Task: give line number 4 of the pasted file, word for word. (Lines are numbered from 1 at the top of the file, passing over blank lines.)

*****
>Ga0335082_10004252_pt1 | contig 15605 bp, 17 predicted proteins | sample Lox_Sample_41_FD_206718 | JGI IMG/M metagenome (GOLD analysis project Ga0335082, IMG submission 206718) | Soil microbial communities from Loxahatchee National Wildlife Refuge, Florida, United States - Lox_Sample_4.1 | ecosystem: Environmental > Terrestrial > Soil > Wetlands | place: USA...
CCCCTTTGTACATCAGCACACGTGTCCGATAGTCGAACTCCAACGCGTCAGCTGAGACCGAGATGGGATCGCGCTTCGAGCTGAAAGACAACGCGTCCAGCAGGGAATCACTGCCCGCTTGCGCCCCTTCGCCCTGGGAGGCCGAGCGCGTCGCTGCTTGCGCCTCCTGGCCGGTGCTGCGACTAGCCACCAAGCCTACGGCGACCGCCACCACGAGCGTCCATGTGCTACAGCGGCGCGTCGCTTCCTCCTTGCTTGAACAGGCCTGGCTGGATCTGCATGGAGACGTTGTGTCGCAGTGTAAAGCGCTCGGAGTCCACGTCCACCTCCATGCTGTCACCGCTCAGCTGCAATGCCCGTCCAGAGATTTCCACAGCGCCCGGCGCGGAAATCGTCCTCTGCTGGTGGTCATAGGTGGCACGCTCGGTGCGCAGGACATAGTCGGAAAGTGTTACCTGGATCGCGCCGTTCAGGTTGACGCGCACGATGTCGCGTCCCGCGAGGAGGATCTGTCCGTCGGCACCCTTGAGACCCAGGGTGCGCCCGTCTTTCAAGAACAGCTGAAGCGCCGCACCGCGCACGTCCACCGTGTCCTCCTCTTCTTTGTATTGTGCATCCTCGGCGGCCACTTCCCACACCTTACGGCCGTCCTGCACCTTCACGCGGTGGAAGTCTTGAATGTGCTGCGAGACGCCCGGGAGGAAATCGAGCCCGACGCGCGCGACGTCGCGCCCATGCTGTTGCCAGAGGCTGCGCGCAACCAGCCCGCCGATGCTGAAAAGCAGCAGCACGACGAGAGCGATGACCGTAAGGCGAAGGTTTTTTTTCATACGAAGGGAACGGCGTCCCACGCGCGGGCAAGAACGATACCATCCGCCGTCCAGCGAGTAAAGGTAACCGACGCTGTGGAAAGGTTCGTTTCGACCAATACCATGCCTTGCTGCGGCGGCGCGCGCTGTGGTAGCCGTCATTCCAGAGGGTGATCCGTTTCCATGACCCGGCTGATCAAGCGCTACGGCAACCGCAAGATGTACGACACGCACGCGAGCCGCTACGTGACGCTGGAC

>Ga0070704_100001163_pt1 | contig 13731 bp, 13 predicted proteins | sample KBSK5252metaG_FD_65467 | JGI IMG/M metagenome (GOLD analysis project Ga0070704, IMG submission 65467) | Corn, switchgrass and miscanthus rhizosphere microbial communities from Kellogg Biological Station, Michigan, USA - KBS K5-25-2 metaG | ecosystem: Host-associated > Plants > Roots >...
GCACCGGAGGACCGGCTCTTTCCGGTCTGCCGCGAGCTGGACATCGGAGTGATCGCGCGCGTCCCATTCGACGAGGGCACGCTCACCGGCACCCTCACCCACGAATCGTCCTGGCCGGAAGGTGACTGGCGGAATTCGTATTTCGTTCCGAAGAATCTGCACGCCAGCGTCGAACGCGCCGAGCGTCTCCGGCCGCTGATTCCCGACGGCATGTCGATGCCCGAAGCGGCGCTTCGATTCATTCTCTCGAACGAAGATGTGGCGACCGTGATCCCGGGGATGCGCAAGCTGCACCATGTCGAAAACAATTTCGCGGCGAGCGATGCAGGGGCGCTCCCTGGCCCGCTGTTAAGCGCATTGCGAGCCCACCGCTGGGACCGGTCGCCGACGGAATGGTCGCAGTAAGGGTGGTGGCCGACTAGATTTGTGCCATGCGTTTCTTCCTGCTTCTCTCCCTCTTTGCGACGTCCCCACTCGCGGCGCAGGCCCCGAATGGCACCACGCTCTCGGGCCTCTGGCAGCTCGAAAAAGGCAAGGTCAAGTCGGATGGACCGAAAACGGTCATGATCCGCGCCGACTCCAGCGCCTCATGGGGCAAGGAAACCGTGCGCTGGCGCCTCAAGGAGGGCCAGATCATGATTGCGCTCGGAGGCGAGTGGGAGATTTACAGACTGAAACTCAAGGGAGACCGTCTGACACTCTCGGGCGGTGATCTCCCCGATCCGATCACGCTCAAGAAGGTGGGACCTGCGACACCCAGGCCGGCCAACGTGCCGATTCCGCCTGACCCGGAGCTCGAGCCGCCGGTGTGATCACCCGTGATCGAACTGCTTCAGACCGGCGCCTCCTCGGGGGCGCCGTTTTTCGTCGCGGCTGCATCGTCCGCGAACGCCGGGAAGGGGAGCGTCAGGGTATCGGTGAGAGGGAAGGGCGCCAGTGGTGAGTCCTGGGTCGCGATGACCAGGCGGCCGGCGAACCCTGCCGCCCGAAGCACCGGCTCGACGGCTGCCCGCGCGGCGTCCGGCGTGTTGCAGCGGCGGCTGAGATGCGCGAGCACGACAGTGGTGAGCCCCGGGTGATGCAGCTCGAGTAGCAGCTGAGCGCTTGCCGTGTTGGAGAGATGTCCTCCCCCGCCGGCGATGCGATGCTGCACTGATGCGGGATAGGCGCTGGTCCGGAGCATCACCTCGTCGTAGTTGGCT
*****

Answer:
GCACCGGAGGACCGGCTCTTTCCGGTCTGCCGCGAGCTGGACATCGGAGTGATCGCGCGCGTCCCATTCGACGAGGGCACGCTCACCGGCACCCTCACCCACGAATCGTCCTGGCCGGAAGGTGACTGGCGGAATTCGTATTTCGTTCCGAAGAATCTGCACGCCAGCGTCGAACGCGCCGAGCGTCTCCGGCCGCTGATTCCCGACGGCATGTCGATGCCCGAAGCGGCGCTTCGATTCATTCTCTCGAACGAAGATGTGGCGACCGTGATCCCGGGGATGCGCAAGCTGCACCATGTCGAAAACAATTTCGCGGCGAGCGATGCAGGGGCGCTCCCTGGCCCGCTGTTAAGCGCATTGCGAGCCCACCGCTGGGACCGGTCGCCGACGGAATGGTCGCAGTAAGGGTGGTGGCCGACTAGATTTGTGCCATGCGTTTCTTCCTGCTTCTCTCCCTCTTTGCGACGTCCCCACTCGCGGCGCAGGCCCCGAATGGCACCACGCTCTCGGGCCTCTGGCAGCTCGAAAAAGGCAAGGTCAAGTCGGATGGACCGAAAACGGTCATGATCCGCGCCGACTCCAGCGCCTCATGGGGCAAGGAAACCGTGCGCTGGCGCCTCAAGGAGGGCCAGATCATGATTGCGCTCGGAGGCGAGTGGGAGATTTACAGACTGAAACTCAAGGGAGACCGTCTGACACTCTCGGGCGGTGATCTCCCCGATCCGATCACGCTCAAGAAGGTGGGACCTGCGACACCCAGGCCGGCCAACGTGCCGATTCCGCCTGACCCGGAGCTCGAGCCGCCGGTGTGATCACCCGTGATCGAACTGCTTCAGACCGGCGCCTCCTCGGGGGCGCCGTTTTTCGTCGCGGCTGCATCGTCCGCGAACGCCGGGAAGGGGAGCGTCAGGGTATCGGTGAGAGGGAAGGGCGCCAGTGGTGAGTCCTGGGTCGCGATGACCAGGCGGCCGGCGAACCCTGCCGCCCGAAGCACCGGCTCGACGGCTGCCCGCGCGGCGTCCGGCGTGTTGCAGCGGCGGCTGAGATGCGCGAGCACGACAGTGGTGAGCCCCGGGTGATGCAGCTCGAGTAGCAGCTGAGCGCTTGCCGTGTTGGAGAGATGTCCTCCCCCGCCGGCGATGCGATGCTGCACTGATGCGGGATAGGCGCTGGTCCGGAGCATCACCTCGTCGTAGTTGGCT